Dork Diaries 1: Tales from a Not-So-Fabulous Life by Rachel Renee Russell is written for readers age 9-13 which covers grades 4-8. So what is an OWG (Old White Guy) doing reading this book? First, it is very good entertainment. I don’t generally read this genre and the only thing I have to compare it to is the Diary of a Wimpy Kid series. I found this written with more of a sense of enthusiasm for life than I found in Wimpy Kid. My fascination with this read extended beyond this singular work. I found thirteen books in this series alone. The author is an industry unto herself. There are activity books, translations in French, Spanish, and Italian (and probably more but I got tired of the search). There are books outside this series with equally engaging characters. Although I was entertained by the story itself, through it I found a different resource for reading material at low cost.
The Dork Diaries series is not cheap. Each book in the series is USD 9.99 on Amazon and there is no option for Kindle Unlimited. NB: the price of Kindle Unlimited is USD 9.99 per month. The price of a Scribd subscription is USD 8.99 per month and I can read all the Dork Diary books, other series by the author, the activity books, and I can download PDF documents with book excerpts, teachers’ guides for using the books in class, and lots of commentaries and critiques by other authors and publishers. I remain a fan of Kindle Unlimited because the Kindle app is much more user-friendly for annotations. I like to make notes and highlights for later review and the Scribd reader is incredibly clunky for that. Still, Dork Diaries and this review opened other resources for interesting reading.
Tales from a Not-So-Fabulous Life will appeal to YA readers but could also appeal to parents (‘rents) who want to break the code of school jargon. Nikki Maxwell wanted to be in the CCP (Cute, Cool & Popular) group while in the eighth grade but if she had to rely on the second-hand clunker phone she had things were not going to work out. She needed an iPhone and her Clinically Brain Dead mom was the rather unwilling route to get it. Her mom agreed she needed a way of communication so mom bought her a diary (did I mention this is Book One of a series?) Packed in a box that looked as if it might contain an iPhone, Nikki was briefly on an emotional roller coaster. Her father, noting that Nikki was less than thrilled, suggested she paper her room with peppy motivational posters. Nikki was happy that he hadn’t suggested pictures of his truck, the one with the huge roach on the roof, that advertised his bug extermination business. At least her friends at the expensive prep school she attended on scholarship had not seen her riding in the truck.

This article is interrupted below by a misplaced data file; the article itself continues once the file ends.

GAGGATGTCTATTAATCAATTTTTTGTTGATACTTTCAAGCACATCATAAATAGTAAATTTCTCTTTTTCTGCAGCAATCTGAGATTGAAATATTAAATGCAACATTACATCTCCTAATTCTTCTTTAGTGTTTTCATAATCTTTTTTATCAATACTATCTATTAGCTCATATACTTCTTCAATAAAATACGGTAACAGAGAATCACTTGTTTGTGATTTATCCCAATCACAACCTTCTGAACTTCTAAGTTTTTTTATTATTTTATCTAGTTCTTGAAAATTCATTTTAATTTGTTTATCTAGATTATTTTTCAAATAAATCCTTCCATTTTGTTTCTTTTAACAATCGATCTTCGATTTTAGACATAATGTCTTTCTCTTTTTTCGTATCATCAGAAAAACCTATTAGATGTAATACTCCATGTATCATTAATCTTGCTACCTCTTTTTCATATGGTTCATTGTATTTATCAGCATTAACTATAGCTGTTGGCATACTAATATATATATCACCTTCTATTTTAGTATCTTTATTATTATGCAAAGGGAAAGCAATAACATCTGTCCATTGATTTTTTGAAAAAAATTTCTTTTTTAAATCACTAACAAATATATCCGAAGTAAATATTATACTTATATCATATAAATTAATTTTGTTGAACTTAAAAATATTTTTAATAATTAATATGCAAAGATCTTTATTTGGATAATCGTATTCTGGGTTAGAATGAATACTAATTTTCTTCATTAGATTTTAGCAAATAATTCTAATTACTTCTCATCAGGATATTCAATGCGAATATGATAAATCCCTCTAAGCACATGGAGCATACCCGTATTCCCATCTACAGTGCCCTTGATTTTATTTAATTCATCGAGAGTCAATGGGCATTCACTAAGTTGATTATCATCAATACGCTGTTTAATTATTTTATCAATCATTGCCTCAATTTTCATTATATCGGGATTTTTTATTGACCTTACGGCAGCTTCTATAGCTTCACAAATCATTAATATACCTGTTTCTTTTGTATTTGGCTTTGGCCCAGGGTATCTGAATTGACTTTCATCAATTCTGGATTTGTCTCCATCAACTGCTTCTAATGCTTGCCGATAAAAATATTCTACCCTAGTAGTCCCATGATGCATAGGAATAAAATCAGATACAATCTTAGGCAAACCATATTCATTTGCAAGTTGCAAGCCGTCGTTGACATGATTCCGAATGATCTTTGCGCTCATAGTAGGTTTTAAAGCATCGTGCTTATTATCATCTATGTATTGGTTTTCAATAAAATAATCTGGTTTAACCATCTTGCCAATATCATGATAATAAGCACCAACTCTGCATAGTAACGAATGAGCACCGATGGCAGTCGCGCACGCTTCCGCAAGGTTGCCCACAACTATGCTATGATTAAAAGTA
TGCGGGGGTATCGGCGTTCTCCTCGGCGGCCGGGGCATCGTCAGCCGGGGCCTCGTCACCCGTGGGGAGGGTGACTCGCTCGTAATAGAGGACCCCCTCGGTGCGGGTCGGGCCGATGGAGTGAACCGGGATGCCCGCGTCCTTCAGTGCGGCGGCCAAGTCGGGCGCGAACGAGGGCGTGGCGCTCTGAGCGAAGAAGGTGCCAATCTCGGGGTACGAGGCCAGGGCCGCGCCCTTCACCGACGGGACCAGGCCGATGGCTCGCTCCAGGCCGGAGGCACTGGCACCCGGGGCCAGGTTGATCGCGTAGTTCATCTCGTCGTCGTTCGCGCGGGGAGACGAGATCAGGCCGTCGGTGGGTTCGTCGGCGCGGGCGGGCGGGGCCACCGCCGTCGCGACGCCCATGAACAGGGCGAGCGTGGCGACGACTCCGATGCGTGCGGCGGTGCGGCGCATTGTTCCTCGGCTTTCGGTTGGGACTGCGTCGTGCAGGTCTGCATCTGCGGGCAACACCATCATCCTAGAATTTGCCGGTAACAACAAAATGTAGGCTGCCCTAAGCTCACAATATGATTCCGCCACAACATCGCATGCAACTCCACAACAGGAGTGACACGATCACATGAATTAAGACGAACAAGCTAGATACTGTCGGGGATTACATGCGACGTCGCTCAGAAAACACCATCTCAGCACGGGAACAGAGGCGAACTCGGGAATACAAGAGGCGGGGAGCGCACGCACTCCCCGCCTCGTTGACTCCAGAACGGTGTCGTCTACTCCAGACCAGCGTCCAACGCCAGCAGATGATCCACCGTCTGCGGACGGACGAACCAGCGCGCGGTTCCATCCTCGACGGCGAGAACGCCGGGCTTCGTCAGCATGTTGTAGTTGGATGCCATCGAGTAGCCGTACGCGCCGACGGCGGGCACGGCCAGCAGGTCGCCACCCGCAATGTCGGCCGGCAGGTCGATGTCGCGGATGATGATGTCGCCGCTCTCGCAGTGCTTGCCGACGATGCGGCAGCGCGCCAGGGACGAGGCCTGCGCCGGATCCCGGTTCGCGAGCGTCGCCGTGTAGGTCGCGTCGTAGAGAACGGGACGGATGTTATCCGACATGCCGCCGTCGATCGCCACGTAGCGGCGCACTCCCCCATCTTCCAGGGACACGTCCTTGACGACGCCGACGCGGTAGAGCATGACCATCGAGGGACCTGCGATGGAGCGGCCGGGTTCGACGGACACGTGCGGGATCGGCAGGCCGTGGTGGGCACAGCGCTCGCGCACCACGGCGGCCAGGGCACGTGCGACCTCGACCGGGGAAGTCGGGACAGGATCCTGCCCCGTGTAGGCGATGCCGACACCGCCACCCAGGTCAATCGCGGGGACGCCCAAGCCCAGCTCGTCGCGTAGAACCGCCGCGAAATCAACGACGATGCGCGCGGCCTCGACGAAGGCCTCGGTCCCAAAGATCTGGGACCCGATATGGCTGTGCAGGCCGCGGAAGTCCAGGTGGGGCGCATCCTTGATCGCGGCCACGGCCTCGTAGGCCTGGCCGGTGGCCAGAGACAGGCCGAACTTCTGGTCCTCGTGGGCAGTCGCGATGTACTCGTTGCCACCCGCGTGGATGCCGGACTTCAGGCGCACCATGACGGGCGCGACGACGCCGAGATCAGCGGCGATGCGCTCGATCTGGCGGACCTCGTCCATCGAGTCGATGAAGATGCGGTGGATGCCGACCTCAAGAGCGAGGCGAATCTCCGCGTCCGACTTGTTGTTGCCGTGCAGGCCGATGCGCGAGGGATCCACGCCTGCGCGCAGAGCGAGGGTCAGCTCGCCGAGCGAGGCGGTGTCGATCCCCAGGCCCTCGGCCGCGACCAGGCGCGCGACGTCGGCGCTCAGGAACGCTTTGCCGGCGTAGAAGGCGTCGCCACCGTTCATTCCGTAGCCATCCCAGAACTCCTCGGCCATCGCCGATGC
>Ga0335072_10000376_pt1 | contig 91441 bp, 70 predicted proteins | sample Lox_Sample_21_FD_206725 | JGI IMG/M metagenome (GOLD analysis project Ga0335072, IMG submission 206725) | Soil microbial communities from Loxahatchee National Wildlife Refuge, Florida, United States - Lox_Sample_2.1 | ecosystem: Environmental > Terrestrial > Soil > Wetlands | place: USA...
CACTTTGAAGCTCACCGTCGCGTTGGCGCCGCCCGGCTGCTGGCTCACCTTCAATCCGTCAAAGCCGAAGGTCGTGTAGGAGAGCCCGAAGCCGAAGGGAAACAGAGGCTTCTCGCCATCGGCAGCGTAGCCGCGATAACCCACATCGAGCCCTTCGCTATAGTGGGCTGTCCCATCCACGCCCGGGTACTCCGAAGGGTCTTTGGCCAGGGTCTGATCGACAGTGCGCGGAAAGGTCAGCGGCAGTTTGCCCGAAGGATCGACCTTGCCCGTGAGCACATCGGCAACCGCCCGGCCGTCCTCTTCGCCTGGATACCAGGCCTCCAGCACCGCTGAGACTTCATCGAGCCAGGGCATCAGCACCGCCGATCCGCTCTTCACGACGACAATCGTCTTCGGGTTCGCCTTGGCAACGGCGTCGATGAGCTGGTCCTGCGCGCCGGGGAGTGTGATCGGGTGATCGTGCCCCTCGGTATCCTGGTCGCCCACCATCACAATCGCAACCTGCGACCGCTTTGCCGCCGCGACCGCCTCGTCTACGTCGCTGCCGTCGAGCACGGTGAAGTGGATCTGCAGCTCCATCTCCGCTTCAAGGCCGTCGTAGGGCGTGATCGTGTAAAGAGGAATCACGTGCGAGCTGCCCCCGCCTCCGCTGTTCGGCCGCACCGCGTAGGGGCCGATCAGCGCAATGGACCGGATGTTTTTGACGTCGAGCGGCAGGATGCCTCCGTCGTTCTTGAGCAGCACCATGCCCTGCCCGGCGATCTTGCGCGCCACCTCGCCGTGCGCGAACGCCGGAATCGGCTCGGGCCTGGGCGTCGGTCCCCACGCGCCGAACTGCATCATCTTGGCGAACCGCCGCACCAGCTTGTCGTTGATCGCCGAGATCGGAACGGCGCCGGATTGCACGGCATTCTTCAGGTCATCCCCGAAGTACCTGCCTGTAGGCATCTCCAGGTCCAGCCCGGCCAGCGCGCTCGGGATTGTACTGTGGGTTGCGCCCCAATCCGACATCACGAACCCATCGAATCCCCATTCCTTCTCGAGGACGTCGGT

Nikki existed at two levels of dialogue. When she reacted in a social setting, there were things she wanted to say but she knew would produce unwanted consequences. She voiced other, more socially acceptable responses instead. This practice produced Nikki’s signature, unvoiced thought repeated throughout her story. When reacting to her dad’s suggestion of peppy motivational posters and sayings, Nikki wanted to call him a loser and mention that the article she read which said chemicals used for pest control probably killed off brain cells was true. Instead, Nikki offered a polite response and noted, “I just said it inside my head, so no one heard it but me.” (Scribd reader p. 27). This last thought will appear often throughout the novel.
Nikki is in eighth grade. I expect her to have friends that become frenemies. I expect her to be clumsier than others at some activities and others will laugh at her. That happens. I also expect that she will discover some talent that will allow her to be proud of herself. That happens. Her journey of self-discovery before entering the real world (high school) is exciting to watch. I would give this five Amazon stars but will not post this on Amazon as it is not an Amazon verified purchase. Hello Goodreads and BookBub.
Amazon lists the Kindle edition at 353 pages. The Scribd reader lists 226 pages. Neither figure matters because this is a short reading experience. Russell injects many line drawings into the text. They are amusing, clever, and intentionally funny so a reader should not skip over them. They add much to the character development of Nikki.